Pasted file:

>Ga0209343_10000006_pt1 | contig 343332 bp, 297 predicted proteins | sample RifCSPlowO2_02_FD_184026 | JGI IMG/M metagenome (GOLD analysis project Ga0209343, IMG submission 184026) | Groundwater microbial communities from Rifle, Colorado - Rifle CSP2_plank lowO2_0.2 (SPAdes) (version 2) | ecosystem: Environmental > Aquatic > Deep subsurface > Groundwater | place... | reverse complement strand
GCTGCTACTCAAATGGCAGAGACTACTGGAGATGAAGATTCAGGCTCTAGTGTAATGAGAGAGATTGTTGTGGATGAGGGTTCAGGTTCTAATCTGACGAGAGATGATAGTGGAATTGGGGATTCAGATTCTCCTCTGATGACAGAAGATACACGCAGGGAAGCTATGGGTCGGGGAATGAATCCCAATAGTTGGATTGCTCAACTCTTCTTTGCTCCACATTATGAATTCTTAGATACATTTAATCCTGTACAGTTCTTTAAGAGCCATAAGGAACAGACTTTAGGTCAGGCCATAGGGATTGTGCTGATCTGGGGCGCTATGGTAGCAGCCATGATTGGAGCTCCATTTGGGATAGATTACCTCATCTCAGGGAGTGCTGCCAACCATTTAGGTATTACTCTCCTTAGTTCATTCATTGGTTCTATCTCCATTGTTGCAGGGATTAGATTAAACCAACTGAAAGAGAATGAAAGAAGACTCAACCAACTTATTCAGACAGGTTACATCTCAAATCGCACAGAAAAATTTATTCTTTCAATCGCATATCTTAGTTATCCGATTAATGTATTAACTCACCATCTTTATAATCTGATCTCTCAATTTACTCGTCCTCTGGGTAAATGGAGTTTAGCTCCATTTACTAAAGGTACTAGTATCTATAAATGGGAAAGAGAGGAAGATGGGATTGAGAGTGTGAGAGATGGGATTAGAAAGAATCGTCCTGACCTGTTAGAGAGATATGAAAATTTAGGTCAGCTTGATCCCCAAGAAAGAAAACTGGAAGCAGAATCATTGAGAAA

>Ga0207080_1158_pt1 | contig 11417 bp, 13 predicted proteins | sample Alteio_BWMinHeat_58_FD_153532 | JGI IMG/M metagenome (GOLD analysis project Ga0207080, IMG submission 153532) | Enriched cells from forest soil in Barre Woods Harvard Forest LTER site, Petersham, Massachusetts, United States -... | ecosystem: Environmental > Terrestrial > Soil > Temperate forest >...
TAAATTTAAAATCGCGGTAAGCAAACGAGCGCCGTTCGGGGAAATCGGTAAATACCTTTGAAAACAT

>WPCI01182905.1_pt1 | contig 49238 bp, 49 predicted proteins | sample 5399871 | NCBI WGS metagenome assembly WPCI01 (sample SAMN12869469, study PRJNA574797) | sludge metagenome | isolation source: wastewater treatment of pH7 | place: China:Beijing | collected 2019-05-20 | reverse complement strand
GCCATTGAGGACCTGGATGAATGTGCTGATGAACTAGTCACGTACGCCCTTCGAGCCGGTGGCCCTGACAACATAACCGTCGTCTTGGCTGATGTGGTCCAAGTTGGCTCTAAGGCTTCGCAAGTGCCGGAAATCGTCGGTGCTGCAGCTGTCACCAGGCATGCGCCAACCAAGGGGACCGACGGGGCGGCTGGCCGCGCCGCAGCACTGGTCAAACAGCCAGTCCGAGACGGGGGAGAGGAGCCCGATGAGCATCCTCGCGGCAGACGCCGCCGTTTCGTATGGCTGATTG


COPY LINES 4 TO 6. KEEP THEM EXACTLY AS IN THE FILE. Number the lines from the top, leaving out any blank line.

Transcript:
TAAATTTAAAATCGCGGTAAGCAAACGAGCGCCGTTCGGGGAAATCGGTAAATACCTTTGAAAACAT

>WPCI01182905.1_pt1 | contig 49238 bp, 49 predicted proteins | sample 5399871 | NCBI WGS metagenome assembly WPCI01 (sample SAMN12869469, study PRJNA574797) | sludge metagenome | isolation source: wastewater treatment of pH7 | place: China:Beijing | collected 2019-05-20 | reverse complement strand
GCCATTGAGGACCTGGATGAATGTGCTGATGAACTAGTCACGTACGCCCTTCGAGCCGGTGGCCCTGACAACATAACCGTCGTCTTGGCTGATGTGGTCCAAGTTGGCTCTAAGGCTTCGCAAGTGCCGGAAATCGTCGGTGCTGCAGCTGTCACCAGGCATGCGCCAACCAAGGGGACCGACGGGGCGGCTGGCCGCGCCGCAGCACTGGTCAAACAGCCAGTCCGAGACGGGGGAGAGGAGCCCGATGAGCATCCTCGCGGCAGACGCCGCCGTTTCGTATGGCTGATTG